'The Wizard of Oz' is the Realest Movie About Struggling Millennials
This year’s Oscars ceremony will not only be celebrating the (debatable) best of filmmaking in 2013, but also the 75th anniversary of The Wizard of Oz. Oscars producers Craig Zadan and Neil Meron said in a statement, "We are delighted to celebrate the birthday of one of the most beloved movies of all time at this year’s Oscars,” and so are we! Awards shows can be daunting and exhaustive at times, and we are swooning at the thought of a piece of the night dedicated to Dorothy, Toto and Co.
The Wizard of Oz continues to stand the test of time and woo new generations by its dazzling story and great big heart. It’s nearly impossible to not fall in love with this movie each and every time you watch it. And that is a great testament to the writing, artistry of its filmmaking, and the unforgettable performances of its stars. It’s part of our cultural lexicon and will most certainly stay there for a long, long time.
But The Wizard of Oz isn’t just a movie we watched when we were kids. It’s a film that remains relevant because it is a movie that remains utterly relatable.
At its core, it’s a story about feeling lost when your expectations do not meet reality— a perfect story for the millennial generation. The ill-fated, damned by the media, but altogether creative, innovative, and entrepreneurial generation, who despite the zeitgeisty headlines and demands to fit into convenient boxes, continues to follow the yellow brick road. Storms and witches and flying monkeys be damned. Sorry Girls, Dorothy gets it so right. It's a little something like this:
So you've just graduated from a 4-Year college and are ready to finally move out of the comforts of home
And you decide to go into “The Real World” which at first feels like this:
And then it feels like this! New apartment! City Life!
You meet lots of crazy new friends.
But then you remember you’re in the “Real World” now and you have a path to get back to.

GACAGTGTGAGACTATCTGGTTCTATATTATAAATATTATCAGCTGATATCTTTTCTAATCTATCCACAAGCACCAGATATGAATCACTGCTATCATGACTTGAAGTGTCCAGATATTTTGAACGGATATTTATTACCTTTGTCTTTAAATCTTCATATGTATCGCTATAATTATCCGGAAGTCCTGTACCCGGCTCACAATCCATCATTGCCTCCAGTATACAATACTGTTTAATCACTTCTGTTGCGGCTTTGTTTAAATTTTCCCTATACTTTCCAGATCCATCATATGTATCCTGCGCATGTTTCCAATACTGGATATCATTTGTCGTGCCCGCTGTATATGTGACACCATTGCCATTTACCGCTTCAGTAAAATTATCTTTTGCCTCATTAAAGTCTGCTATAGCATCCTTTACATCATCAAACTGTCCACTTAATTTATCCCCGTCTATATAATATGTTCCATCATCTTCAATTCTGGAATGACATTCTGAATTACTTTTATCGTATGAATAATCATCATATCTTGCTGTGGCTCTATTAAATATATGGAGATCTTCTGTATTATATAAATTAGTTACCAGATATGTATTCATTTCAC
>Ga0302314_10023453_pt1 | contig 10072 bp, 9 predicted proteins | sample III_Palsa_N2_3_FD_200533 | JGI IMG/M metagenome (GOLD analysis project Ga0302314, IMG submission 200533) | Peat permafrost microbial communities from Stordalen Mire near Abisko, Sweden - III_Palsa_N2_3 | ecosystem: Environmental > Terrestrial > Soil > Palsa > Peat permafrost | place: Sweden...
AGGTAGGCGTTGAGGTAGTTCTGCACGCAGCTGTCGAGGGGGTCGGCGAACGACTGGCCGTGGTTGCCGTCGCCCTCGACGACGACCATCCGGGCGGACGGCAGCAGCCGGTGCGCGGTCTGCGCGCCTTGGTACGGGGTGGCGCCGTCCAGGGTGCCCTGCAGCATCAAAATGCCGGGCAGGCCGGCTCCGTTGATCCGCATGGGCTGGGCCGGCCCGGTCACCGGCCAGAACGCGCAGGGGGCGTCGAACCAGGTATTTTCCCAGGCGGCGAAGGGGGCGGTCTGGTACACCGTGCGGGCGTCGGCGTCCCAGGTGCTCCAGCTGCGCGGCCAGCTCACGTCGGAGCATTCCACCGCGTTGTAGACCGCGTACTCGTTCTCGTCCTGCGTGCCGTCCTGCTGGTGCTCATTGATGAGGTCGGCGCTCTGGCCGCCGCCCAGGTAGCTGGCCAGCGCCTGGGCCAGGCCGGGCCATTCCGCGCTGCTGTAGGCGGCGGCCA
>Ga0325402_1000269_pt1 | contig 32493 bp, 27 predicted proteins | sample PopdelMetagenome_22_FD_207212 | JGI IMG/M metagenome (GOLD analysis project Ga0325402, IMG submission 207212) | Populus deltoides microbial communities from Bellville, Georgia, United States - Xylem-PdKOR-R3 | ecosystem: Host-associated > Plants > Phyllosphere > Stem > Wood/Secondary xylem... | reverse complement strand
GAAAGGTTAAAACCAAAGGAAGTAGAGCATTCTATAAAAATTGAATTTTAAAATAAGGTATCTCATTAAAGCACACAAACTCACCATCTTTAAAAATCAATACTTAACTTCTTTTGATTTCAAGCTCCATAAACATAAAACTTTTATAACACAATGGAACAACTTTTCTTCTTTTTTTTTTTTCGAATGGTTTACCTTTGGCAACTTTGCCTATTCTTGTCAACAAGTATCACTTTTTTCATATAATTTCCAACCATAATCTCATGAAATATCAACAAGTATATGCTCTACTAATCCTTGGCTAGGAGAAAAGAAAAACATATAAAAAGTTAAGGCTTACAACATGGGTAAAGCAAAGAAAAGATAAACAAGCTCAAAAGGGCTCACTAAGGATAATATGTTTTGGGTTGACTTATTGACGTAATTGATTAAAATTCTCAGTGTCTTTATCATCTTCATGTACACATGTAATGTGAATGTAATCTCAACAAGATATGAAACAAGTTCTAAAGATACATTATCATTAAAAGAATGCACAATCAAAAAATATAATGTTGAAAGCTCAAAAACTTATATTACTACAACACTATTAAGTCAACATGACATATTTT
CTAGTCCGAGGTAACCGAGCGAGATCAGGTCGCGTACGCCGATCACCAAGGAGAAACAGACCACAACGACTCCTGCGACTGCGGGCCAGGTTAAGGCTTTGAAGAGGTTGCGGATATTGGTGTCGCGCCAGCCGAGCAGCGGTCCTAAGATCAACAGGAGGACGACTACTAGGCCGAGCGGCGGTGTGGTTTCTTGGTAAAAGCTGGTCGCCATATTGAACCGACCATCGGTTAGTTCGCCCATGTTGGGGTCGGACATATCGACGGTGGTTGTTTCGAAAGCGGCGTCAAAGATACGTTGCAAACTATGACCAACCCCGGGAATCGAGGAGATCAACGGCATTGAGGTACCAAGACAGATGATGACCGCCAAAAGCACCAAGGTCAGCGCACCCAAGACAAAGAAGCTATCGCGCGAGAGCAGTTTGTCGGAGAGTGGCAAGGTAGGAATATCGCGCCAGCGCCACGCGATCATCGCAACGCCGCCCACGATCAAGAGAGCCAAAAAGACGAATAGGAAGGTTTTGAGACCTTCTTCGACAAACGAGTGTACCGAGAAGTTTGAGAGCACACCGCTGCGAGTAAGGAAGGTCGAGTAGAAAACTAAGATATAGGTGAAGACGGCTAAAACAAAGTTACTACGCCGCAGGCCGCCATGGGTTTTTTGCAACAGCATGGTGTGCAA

So you follow your yellow brick road with your brains, heart, and courage and you just know you’ll land your dream job.
But then student loans start kicking in.
And you don’t have health insurance.
Things are looking pretty awful. But you keep going, wearily. Because you’ve just applied for coverage under the Affordable Care Act and go into loan forbearance. You’d rather be in more debt than be uninsured.
You finally land an interview for a job that will be the stepping stone for your dream career and life. Heck, you even LAND a full-time job.
But then you realize after a few months that you’re not doing what you thought you wanted. You still can’t afford to pay off all of that debt (and feel drowned in it). You’re still single (and love/hate it all at once). Your friends are all getting married and moving out to the suburbs. You feel like you missed a step somewhere along the yellow brick road. You feel lost and angry. You did “everything right” and still aren’t progressing, or so you think.
It’s okay, take a moment and look around you. Look at the adventure, albeit a messy one, that you’re on. Look at your wonderful friends. Appreciate that you’re trying to do this on your own and building a life for yourself even if it’s not the one you expected.
Because one day you’ll wake up and realize that you’re still you. You can’t plan every single brick on your path. And yours might be yellow, while your best friend’s is green, and your sister’s is orange. But you’re still you, and your path is yours and yours alone. Sometimes life feels like a storm, and it’ll throw you way, way off course. But, really, you’re okay. Just keep at it, and you should dream big so long as you keep your brain, heart, and courage about you. And it is totally okay to move back in with your parents for a little while.
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